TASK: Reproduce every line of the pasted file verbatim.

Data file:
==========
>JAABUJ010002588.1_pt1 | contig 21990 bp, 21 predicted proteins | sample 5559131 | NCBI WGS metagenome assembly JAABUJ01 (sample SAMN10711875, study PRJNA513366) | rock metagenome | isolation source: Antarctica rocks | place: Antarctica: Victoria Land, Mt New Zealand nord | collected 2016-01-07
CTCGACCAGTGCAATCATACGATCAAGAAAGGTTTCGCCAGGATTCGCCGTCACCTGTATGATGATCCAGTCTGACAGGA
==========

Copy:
>JAABUJ010002588.1_pt1 | contig 21990 bp, 21 predicted proteins | sample 5559131 | NCBI WGS metagenome assembly JAABUJ01 (sample SAMN10711875, study PRJNA513366) | rock metagenome | isolation source: Antarctica rocks | place: Antarctica: Victoria Land, Mt New Zealand nord | collected 2016-01-07
CTCGACCAGTGCAATCATACGATCAAGAAAGGTTTCGCCAGGATTCGCCGTCACCTGTATGATGATCCAGTCTGACAGGA